Modification of a colliculo-thalamocortical mouse brain slice, incorporating 3-D printing of chamber components and multi-scale optical imaging

Bernard J. Slater, Anthony Y. Fan, Kevin A. Stebbings, M. Taher A Saif, Daniel A. Llano

Research output: Contribution to journalArticle

Abstract

The ability of the brain to process sensory information relies on both ascending and descending sets of projections. Until recently, the only way to study these two systems and how they interact has been with the use of in vivo preparations. Major advances have been made with acute brain slices containing the thalamocortical and cortico-thalamic pathways in the somatosensory, visual, and auditory systems. With key refinements to our recent modification of the auditory thalamocortical slice1, we are able to more reliably capture the projections between most of the major auditory midbrain and forebrain structures: the inferior colliculus (IC), medial geniculate body (MGB), thalamic reticular nucleus (TRN), and the auditory cortex (AC). With portions of all these connections retained, we are able to answer detailed questions that complement the questions that can be answered with in vivo preparations. The use of flavoprotein autofluorescence imaging enables us to rapidly assess connectivity in any given slice and guide the ensuing experiment. Using this slice in conjunction with recording and imaging techniques, we are now better equipped to understand how information processing occurs at each point in the auditory forebrain as information ascends to the cortex, and the impact of descending cortical modulation. 3-D printing to build slice chamber components permits double-sided perfusion and broad access to networks within the slice and maintains the widespread connections key to fully utilizing this preparation.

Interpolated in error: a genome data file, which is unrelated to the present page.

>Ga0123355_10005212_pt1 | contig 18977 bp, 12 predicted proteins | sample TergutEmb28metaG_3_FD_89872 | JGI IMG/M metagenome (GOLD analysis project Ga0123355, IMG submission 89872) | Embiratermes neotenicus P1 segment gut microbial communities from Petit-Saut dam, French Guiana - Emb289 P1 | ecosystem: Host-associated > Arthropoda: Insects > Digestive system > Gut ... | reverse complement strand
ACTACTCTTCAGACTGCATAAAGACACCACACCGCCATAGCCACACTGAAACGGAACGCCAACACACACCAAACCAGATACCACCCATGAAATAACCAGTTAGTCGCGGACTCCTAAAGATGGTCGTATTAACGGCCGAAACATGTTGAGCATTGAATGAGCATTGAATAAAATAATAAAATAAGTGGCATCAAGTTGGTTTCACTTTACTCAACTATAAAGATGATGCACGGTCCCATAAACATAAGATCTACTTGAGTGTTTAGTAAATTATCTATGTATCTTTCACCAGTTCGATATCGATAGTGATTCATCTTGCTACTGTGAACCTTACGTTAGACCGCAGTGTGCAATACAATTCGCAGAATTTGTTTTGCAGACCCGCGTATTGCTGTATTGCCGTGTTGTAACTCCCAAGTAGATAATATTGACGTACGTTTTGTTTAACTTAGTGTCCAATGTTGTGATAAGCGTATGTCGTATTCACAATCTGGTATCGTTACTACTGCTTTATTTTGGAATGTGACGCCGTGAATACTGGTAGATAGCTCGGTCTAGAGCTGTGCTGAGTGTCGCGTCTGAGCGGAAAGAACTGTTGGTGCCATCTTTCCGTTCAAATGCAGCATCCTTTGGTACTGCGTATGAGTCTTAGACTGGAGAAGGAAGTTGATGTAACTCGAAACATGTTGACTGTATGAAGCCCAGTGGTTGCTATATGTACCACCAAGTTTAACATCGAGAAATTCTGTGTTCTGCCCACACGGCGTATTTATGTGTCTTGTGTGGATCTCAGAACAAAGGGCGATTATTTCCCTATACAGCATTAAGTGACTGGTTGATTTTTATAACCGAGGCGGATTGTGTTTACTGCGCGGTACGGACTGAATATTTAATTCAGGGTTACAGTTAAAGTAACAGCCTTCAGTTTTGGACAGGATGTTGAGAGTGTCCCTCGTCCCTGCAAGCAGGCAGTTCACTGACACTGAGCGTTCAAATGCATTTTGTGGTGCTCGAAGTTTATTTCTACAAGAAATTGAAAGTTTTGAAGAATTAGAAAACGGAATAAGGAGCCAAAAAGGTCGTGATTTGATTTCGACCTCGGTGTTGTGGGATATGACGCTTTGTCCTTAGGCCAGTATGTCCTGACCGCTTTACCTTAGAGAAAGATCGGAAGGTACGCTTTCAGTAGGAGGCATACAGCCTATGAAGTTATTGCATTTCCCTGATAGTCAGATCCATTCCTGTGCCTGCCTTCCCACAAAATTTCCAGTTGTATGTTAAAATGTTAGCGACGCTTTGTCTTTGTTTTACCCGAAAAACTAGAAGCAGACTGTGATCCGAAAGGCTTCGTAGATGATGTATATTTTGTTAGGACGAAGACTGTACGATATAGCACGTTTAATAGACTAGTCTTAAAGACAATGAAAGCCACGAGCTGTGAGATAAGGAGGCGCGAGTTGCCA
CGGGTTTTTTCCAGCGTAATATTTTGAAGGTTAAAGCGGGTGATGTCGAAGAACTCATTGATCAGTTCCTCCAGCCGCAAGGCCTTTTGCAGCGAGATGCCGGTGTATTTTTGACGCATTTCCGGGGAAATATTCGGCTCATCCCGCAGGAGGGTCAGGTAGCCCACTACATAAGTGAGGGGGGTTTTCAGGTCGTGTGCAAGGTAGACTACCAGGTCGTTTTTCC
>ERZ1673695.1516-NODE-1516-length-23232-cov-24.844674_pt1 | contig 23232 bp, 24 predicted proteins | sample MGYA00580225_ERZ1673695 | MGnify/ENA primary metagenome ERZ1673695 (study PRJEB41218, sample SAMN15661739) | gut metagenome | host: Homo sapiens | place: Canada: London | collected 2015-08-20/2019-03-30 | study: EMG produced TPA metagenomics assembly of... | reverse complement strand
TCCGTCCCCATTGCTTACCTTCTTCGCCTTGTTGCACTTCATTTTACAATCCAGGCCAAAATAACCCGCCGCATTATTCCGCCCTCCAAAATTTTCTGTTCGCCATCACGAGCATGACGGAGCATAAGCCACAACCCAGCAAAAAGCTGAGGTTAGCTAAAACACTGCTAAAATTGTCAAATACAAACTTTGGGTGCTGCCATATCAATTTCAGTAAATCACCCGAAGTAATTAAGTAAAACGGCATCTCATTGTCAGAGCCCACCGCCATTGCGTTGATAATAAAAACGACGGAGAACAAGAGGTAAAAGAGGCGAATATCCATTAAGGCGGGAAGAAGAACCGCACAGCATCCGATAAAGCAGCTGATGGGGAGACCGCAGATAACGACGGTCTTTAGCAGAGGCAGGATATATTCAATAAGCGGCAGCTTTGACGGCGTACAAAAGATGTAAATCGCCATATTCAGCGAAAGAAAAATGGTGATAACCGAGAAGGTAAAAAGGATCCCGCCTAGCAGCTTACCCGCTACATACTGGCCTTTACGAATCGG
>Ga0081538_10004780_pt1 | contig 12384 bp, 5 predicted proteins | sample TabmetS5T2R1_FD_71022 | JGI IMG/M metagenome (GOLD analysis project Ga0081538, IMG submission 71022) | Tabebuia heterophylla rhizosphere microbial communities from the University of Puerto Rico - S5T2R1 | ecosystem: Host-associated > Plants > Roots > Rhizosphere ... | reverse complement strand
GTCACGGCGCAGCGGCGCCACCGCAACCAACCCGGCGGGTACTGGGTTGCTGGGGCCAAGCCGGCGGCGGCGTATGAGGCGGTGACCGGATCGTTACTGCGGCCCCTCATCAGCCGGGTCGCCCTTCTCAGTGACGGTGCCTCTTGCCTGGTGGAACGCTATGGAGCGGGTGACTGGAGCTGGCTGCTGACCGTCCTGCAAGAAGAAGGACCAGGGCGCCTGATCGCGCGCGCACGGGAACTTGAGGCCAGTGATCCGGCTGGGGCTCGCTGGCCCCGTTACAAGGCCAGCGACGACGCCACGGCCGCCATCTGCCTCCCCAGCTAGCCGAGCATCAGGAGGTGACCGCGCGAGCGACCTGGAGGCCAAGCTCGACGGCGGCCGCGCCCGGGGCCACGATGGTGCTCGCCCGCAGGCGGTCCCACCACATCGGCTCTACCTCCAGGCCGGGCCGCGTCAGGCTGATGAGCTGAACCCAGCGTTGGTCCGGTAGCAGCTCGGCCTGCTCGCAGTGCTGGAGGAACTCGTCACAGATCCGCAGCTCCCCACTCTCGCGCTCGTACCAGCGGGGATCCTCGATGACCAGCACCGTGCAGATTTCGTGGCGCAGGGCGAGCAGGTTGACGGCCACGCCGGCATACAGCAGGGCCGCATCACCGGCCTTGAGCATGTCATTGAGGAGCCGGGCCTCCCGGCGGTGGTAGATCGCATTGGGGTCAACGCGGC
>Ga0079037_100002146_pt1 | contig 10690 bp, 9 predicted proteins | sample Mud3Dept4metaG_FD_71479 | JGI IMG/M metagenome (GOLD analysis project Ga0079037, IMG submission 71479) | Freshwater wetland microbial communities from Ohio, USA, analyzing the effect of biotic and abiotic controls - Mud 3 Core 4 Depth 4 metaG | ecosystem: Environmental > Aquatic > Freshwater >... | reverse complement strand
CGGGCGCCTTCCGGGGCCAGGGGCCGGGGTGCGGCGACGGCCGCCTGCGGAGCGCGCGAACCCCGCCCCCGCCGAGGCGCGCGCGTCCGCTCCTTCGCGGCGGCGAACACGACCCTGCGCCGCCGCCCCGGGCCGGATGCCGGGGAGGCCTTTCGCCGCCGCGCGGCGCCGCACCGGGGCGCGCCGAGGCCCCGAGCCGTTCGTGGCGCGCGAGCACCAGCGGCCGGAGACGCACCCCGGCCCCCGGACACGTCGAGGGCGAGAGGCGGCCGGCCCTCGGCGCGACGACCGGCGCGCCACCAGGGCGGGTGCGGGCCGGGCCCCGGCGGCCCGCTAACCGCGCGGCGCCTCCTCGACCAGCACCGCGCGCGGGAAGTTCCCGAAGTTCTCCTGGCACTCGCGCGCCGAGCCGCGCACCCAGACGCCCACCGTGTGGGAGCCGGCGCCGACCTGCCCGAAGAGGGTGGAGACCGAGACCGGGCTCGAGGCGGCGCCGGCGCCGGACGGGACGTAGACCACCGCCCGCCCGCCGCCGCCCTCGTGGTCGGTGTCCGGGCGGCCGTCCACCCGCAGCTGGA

Original languageEnglish (US)
Article numbere53067
JournalJournal of Visualized Experiments
Volume2015
Issue number103
DOIs
StatePublished - Sep 18 2015

Keywords

  • Auditory system
  • Brain slice
  • Issue 103
  • Neuroscience
  • Neuroscience
  • Thalamic reticular nucleus
  • Thalamocortical
  • Thalamus

ASJC Scopus subject areas

  • Neuroscience(all)
  • Chemical Engineering(all)
  • Biochemistry, Genetics and Molecular Biology(all)
  • Immunology and Microbiology(all)

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